Adenosine-to-inosine (Ato-I) editing is the most common form of editing in mammals,
and is catalysed by the adenosine deaminases ADAR1 and ADAR2 proteins. ADAR tends to edit sites in clusters (‘hyper-editing’), current methods miss the heavily edited short reads.
This approach overcomes this obstacle (by pre-masking potential A-to-G-editing sites in unaligned reads) and enables the large-scale detection of hyper-edited reads in RNA-seq studies.
The pipeline includes four step: (1) collect all unmapped reads from the initial alignment; (2) transform all As to Gs in both the unmapped reads and the reference genome; (3) realign the transformed RNA reads and the transformed reference genome; and (4) recover the original sequences and search for dense clusters of A-to-G mismatches.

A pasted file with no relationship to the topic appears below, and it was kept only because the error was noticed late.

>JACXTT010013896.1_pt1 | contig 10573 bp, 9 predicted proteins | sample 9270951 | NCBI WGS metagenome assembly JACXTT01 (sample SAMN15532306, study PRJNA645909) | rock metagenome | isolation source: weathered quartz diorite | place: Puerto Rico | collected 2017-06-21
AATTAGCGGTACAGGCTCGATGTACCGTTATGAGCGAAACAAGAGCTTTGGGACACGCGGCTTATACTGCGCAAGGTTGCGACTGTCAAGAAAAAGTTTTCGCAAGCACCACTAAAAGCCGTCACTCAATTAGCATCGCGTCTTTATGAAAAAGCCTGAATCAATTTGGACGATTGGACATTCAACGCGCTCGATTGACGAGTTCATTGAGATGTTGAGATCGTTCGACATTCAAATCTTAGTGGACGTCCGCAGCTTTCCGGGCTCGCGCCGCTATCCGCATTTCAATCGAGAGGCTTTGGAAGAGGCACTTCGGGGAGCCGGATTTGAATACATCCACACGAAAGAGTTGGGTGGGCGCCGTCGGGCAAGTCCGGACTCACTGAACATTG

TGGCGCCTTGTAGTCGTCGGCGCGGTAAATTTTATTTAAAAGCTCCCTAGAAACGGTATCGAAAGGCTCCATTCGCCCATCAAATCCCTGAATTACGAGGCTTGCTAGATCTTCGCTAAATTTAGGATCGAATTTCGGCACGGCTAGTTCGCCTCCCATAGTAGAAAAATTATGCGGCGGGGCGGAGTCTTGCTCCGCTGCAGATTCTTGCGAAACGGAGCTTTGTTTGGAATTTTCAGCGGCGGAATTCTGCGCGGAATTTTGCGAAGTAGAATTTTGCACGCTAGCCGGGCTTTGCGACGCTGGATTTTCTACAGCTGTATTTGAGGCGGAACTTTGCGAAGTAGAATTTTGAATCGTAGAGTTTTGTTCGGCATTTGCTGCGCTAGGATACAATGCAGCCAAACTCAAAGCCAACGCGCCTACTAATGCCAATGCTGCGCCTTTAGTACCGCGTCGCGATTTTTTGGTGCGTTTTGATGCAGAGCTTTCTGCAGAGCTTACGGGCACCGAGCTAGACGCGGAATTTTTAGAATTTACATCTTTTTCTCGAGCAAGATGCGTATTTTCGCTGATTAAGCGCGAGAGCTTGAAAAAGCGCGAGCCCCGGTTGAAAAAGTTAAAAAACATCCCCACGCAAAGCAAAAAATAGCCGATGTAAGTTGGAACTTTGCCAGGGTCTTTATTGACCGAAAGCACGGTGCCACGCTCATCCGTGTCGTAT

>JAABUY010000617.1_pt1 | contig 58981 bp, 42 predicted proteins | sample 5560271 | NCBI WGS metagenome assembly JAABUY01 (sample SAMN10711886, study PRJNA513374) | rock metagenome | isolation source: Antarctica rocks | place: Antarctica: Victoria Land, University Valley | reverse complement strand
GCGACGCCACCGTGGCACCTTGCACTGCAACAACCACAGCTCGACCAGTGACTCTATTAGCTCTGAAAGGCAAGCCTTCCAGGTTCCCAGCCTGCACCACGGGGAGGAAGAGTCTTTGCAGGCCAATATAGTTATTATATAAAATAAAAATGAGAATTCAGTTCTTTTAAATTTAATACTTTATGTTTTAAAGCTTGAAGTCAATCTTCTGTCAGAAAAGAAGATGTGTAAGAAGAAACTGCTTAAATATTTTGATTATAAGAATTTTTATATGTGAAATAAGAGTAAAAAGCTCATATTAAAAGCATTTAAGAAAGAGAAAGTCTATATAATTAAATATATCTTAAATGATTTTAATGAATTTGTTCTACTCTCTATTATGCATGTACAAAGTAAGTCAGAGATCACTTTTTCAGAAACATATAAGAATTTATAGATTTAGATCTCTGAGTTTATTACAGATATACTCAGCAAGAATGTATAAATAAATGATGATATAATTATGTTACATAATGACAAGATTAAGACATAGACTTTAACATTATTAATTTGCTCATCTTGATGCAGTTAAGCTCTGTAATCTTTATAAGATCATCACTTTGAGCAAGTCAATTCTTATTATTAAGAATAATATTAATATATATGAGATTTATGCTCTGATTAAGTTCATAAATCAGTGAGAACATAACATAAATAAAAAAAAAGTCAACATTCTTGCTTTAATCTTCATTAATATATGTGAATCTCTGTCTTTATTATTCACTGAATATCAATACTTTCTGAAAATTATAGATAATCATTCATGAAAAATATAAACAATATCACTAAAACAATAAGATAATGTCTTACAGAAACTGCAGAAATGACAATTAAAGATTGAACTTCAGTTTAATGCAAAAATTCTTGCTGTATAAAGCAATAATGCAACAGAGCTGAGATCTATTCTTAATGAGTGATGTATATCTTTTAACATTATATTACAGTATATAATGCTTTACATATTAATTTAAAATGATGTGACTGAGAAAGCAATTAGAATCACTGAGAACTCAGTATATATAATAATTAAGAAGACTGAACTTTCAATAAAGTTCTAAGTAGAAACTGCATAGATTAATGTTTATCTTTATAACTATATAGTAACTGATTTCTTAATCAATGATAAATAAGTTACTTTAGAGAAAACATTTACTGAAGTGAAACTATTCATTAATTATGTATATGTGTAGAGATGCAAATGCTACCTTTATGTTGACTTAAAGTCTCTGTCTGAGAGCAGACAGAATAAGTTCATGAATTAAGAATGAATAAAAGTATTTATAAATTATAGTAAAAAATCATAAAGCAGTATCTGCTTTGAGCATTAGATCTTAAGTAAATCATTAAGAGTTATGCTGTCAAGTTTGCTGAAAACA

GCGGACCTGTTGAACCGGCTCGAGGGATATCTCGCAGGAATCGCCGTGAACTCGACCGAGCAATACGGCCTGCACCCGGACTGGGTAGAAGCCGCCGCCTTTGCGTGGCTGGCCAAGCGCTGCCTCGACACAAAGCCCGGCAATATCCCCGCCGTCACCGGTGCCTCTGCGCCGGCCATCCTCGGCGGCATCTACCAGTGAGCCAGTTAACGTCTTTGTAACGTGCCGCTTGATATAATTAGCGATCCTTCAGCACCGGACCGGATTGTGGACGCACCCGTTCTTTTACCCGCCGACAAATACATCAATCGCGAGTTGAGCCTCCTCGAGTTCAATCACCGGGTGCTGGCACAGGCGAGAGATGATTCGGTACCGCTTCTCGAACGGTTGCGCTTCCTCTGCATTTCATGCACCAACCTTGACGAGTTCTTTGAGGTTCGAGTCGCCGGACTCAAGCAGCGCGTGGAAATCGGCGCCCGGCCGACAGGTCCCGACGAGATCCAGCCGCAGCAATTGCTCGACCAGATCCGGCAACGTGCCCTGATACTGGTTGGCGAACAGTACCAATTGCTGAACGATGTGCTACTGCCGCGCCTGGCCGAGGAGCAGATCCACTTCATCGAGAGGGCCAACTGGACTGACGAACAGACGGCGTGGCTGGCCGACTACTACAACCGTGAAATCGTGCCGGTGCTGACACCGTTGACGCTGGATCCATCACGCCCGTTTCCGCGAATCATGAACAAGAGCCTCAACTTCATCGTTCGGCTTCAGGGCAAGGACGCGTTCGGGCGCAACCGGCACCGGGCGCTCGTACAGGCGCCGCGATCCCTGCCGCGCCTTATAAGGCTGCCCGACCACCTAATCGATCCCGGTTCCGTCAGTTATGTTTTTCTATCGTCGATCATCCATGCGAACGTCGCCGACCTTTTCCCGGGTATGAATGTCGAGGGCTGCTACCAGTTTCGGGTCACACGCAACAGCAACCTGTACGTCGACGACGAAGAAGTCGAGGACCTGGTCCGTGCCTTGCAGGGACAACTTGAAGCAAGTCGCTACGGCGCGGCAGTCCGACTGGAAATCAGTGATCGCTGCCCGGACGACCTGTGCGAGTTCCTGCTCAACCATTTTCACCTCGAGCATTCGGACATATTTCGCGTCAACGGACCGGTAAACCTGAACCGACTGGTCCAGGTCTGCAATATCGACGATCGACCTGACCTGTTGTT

- Cited by Porath HT, Carmi S, Levanon EY. A genome-wide map of hyper-edited RNA reveals numerous new sites. Nat Commun. 2014 Aug 27;5:4726. doi: 10.1038/ncomms5726. PubMed PMID: 25158696; PubMed Central PMCID: PMC4365171. (Google Schoolar as of September 5, 2017)
- Hagit T. Porath Erez.Levanon@biu.ac.il Developer
The Mina and Everard Goodman Faculty of Life Sciences, Bar-Ilan University, Israel
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